Miss Saigon: A Celebration of American Ideals Portrayed By Asian Characters

A dialogue between Seema Dhungana and Christina Monaco:

Christina: Hey Seema! Are you ready?!

Seema: POV you’re in the Vietnam War! A man jumps out and says “Are you Miss Saigon?”

Christina: Seema, did you watch Miss Saigon? Be honest. 

Seema: No! I’m Mr. Sai-here ! XD ! Jk, jk ! I watched it! What! A! Doozy!

Christina: Seema wtf.

Christina: *cough* anyway, Seema and Christina’s Mega Epic Analysis of Race on the Musical Stage. Analyzing Miss Saigon (revival), directed by Laurence Connor, starring Eva Noblezada and Jon Jon Briones, music by Claude-Michel Schönberg, and lyrics written by Alain Boublil and Richard Maltby Jr. Take 14. Action!

Christina: Miss Saigon is interesting because you have a majority Asian cast and, it’s a revival, so you would hope that the content works towards combatting Asian stereotypes, but, I just looked it up, the director is another white man. So it’s interesting because those stereotypes still exist but in an almost self-aware way. You have the Engineer on one hand who very much leans into these stereotypes and works to give outsiders what they want. In the song “If You Want To Die in Bed,” we see exactly what the engineer values, which is that he is willing to grovel and sacrifice everything authentic about himself in order to reach “The American Dream.” 

Seema: I completely agree!!! The Engineer places a strong emphasis on finding “a way out.” He encourages the women to perform to please the American soldiers as a way of escaping the tragic conditions of their country. He tells Kim to “lower [her] eyelids and play sweet” to fit the submissive stereotype of Asian women at the time. He focused on playing to the fetishes of his customers as opposed to facilitating genuine relationships. 

Christina: Yeah, it’s really interesting how the Engineer represents exactly what we don’t want on a Broadway stage. He perpetuates the stereotypes that representation is supposed to fight against: submissiveness, fetishization, trickery, etc. The fact that the Engineer breaks the fourth wall so often feels like a nod to the fact that he is also playing the game. He is forcing these women to put on a performance to please an American audience, which is exactly what the actual cast is doing in the actual theater.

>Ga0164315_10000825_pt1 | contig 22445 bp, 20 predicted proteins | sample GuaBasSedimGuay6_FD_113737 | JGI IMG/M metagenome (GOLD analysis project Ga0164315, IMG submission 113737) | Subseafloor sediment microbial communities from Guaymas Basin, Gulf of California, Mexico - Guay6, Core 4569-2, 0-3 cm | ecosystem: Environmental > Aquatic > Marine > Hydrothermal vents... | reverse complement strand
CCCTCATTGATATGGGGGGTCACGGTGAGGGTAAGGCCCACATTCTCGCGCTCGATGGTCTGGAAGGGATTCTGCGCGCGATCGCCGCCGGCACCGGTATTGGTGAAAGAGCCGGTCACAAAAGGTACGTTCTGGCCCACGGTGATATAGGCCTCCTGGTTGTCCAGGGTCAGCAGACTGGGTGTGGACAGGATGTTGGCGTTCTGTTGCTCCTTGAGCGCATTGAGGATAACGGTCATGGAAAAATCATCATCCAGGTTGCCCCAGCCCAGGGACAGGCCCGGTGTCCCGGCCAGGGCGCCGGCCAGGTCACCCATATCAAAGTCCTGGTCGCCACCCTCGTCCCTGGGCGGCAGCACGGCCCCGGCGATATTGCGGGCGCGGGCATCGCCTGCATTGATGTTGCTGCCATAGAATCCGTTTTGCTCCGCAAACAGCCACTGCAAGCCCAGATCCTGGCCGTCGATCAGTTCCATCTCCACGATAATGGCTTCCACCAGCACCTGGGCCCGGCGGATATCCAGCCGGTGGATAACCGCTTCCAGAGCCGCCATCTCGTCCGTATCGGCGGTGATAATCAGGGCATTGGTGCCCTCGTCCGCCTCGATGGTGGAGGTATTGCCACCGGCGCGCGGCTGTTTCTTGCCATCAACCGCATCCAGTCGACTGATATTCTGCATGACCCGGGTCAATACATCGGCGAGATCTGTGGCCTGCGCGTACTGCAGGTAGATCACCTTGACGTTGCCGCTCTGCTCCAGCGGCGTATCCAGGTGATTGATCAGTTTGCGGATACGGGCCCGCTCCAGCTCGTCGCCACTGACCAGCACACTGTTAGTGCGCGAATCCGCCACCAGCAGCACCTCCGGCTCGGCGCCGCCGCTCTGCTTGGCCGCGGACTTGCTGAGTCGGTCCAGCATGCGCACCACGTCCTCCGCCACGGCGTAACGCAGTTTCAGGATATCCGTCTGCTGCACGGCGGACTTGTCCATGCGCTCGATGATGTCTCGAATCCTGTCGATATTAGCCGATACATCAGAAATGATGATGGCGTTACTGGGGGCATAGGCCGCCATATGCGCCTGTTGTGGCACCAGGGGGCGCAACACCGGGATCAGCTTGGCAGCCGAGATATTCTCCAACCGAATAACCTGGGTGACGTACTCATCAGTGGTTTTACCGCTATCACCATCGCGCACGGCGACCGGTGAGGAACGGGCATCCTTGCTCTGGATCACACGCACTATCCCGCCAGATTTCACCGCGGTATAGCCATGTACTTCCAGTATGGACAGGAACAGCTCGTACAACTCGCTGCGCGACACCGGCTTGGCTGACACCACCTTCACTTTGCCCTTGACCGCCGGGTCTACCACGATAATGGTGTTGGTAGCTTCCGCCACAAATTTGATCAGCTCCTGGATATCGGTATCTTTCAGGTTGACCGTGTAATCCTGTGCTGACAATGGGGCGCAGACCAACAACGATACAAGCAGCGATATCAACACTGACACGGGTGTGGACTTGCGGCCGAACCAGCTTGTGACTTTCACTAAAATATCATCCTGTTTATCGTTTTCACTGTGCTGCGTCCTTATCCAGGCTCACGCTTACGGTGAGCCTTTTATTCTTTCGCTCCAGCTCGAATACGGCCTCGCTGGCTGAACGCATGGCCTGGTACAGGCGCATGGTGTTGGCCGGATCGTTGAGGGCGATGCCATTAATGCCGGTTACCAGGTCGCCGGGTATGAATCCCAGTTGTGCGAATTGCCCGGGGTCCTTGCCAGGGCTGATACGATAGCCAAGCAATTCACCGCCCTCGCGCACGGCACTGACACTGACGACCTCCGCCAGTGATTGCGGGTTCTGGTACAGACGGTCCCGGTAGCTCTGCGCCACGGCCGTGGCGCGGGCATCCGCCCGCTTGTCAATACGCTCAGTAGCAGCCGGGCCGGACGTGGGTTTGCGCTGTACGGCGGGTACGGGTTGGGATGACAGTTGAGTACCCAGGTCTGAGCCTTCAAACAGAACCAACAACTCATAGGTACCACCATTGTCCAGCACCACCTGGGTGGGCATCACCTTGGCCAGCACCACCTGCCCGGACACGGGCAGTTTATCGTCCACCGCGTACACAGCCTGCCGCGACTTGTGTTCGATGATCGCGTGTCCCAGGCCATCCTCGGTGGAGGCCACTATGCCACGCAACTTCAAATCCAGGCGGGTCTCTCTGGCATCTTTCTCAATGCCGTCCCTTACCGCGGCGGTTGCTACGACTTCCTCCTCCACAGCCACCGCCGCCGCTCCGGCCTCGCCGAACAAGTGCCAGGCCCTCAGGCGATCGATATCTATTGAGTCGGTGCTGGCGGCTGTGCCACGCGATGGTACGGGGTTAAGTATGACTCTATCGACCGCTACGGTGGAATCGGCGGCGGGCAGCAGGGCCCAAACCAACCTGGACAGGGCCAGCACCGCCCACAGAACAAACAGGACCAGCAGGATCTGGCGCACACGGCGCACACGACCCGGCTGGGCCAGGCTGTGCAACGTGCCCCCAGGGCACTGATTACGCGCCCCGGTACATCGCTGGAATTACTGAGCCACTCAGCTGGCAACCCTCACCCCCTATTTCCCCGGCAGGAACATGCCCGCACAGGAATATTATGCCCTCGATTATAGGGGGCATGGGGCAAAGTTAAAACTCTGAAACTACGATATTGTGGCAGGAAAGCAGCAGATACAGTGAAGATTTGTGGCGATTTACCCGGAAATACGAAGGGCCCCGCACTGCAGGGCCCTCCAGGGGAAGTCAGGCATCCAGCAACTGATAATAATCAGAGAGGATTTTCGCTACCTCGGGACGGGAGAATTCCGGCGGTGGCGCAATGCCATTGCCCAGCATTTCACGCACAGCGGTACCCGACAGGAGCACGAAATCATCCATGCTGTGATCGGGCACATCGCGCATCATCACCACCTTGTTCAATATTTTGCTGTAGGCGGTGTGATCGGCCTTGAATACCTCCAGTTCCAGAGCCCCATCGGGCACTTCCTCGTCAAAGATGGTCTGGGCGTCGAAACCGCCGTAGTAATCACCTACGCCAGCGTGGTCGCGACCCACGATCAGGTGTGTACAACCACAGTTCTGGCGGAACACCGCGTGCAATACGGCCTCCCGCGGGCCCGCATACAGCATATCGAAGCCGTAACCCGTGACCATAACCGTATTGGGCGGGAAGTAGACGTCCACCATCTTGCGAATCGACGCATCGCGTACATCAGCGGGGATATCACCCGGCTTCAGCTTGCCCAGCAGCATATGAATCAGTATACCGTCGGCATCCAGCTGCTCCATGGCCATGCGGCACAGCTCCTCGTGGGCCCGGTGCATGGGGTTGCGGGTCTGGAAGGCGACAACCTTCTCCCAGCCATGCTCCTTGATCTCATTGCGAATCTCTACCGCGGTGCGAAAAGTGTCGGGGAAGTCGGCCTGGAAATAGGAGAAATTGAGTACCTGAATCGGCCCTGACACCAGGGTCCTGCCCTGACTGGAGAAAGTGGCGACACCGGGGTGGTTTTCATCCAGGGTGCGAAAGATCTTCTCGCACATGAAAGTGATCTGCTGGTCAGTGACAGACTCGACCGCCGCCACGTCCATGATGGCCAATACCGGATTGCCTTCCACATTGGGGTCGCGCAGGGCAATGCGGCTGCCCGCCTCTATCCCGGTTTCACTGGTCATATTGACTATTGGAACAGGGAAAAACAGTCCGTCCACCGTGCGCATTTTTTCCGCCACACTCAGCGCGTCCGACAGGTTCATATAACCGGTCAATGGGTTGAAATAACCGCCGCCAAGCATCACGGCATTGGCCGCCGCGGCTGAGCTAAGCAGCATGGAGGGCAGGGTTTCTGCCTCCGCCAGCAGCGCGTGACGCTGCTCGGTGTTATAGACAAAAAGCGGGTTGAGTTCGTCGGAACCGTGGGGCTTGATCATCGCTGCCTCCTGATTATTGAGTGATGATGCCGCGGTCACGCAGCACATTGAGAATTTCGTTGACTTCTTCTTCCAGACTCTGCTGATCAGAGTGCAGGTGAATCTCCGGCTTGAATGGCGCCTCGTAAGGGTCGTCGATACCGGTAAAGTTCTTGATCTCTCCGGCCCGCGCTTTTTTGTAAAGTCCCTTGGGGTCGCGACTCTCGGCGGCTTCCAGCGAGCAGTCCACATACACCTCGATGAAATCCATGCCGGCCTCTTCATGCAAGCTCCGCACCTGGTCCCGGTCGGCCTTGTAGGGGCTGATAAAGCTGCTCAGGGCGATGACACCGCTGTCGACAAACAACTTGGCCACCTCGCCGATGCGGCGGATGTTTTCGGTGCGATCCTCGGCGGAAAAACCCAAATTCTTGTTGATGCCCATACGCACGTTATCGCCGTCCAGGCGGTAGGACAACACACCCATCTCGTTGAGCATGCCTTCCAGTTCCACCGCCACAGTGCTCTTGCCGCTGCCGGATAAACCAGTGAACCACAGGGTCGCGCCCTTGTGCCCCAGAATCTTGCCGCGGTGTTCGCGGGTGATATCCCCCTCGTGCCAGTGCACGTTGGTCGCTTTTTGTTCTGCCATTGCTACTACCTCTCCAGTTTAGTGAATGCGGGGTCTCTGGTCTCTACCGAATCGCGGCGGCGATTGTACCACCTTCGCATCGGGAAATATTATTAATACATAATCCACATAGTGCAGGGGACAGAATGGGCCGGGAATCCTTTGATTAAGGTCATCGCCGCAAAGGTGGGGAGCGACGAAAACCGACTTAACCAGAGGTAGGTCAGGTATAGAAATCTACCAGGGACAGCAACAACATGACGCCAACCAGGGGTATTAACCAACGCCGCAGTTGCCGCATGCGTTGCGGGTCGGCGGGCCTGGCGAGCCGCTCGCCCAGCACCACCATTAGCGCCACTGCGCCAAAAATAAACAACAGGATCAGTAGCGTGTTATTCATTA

Seema: And then on the other hand for stereotypes, in “The Heat Is On In Saigon,” the women are thrown over the men’s shoulders like “sex toys” and referred to as “whores.”  Kim, dressed in all white, contrasts the chaos and desperation in the room. She embodies innocence and sings of dreams when the reality of her situation is much more horrific. The intersectionality of her female and Asian identity undermine her character’s capacity to prevail from her depressing routine and, overall, silence her voice. 

[Seema begins singing “The Movie In My Mind”]

Christina: Seema cut it out! This is absurd! What a ridiculous turn of events!

Seema: [continues singing] The Movie In My Miiiiiind.

Christina: Seema ! The tape’s still recording! Seemaa ! I can’t cut anything out! Seemaaa ! I haven’t gotten that far into the tutorial and my free trial ended last week!

Seema: Let’s get back to it then! As we say in theater, The Show Must Go On! 

Christina: Although Kim is supposed to be the main character, the Engineer really has a lot more stage time I think.  Kim songs are usually about other people, whether it’s her lover, or her son, or her betrothed, and that’s the only way we find out what she is going through mentally. The way Eva Noblezada plays it, I noticed she usually stands still unless motivated by someone else to move, which I thought was an interesting characterization that could have been related to Kim’s past but also subtracted from the impression of her as a strong INDEPENDENT female lead. I don’t know if this is just the way that Eva portrayed it, or if it was under instruction by the director, or if her characterization as  a stereotyped Asian woman is too deeply embedded in the script to break free from. I felt like by the end I was surprised about how little I knew about Kim compared to how much I knew about the Engineer. Like I walked in expecting the story to focus on Kim’s personal journey and found it was a little less than I bargained for, and I wonder if that same idea applies to race as well as gender in this context.